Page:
An original classification of congenital dislocation of the knee (CDK) was drawn up, based on neonatal semiology. The objective of the present study was to assess impact on treatment decision-making and prognosis.
Material and methods
Fifty-one CDKs in 40 patients were classified neonatally into 3 types: I, reducible (n=28); II, recalcitrant (n=16); and III, irreducible (n=7). Number of anterior skin grooves, range of motion (RoM), flexion deficit and reduction stability were recorded. Depending on reducibility, treatment comprised: physiotherapy with splints, traction with cast immobilization, or surgery. At follow-up, knees were assessed in terms of RoM and stability.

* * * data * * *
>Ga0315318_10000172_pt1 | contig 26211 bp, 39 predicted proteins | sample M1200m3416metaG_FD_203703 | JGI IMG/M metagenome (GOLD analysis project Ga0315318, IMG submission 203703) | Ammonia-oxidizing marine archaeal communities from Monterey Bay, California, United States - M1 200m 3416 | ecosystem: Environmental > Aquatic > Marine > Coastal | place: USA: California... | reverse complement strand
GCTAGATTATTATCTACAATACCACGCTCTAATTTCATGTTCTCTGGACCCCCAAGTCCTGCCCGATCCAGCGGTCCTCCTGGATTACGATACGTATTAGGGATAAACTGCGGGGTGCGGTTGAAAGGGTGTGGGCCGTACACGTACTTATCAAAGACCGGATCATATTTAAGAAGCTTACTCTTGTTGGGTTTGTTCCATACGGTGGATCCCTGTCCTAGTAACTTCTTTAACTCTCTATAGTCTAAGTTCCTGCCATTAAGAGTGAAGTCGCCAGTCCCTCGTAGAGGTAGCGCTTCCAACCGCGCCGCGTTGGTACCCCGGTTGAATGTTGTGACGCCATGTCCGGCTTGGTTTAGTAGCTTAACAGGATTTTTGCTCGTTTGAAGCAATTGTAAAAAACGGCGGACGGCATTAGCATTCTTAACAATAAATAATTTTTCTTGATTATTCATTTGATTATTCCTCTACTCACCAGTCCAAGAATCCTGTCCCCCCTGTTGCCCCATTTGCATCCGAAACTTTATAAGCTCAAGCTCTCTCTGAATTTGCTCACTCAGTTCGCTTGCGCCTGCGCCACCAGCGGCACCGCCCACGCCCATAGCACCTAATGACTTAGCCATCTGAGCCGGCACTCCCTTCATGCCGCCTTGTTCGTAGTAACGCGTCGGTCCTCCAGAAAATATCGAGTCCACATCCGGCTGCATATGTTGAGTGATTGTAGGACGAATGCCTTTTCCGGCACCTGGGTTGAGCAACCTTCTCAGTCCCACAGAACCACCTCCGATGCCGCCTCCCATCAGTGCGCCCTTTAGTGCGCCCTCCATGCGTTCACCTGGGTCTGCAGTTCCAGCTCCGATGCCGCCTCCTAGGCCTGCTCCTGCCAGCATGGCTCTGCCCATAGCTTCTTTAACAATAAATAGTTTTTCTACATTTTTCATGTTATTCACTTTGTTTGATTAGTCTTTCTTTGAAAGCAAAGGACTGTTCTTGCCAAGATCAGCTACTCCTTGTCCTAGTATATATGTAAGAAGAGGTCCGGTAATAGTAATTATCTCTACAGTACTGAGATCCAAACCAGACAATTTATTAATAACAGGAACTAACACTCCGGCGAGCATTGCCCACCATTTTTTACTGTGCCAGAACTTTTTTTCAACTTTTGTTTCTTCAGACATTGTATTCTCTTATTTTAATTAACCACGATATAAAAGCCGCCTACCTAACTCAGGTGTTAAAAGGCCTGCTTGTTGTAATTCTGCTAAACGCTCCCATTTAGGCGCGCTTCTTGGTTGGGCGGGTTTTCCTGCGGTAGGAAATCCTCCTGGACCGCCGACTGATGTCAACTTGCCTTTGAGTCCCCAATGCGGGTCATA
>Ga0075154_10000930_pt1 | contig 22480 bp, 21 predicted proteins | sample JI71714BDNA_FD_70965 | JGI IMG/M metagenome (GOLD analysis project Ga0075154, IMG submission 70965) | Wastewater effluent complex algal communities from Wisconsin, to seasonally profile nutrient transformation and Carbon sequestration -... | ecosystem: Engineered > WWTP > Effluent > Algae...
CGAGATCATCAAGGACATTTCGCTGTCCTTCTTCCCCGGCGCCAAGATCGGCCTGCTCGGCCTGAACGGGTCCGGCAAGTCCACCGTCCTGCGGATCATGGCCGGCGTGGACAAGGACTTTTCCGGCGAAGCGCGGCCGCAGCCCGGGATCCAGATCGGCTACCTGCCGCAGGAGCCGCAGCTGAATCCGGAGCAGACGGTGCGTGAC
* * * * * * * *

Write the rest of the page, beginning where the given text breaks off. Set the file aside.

Mean age at first consultation was 5.6 days (range: 0–30). Mean age at follow-up was 9 years (range: 1–26). Physiotherapy with splinting achieved stable reduction in all type-I knees. Five type-II knees (31%) required traction, none of which needed surgery. Four type-III knees (57%) required surgery. Outcome was good or excellent in 82% of type-I knees, good in 68% of type II and poor in all type-III knees.
The study confirmed the relevance of the present neonatal classification to treatment, with increasing rates of surgical indication and decreasing rates of satisfactory outcome from types I to III. Therapeutic attitude can be graded according to severity of CDK.
Level of evidence
IV, single-center retrospective series.Le texte complet de cet article est disponible en PDF.
Keywords : Congenital dislocation of the knee, Closed reduction, Traction, Open reduction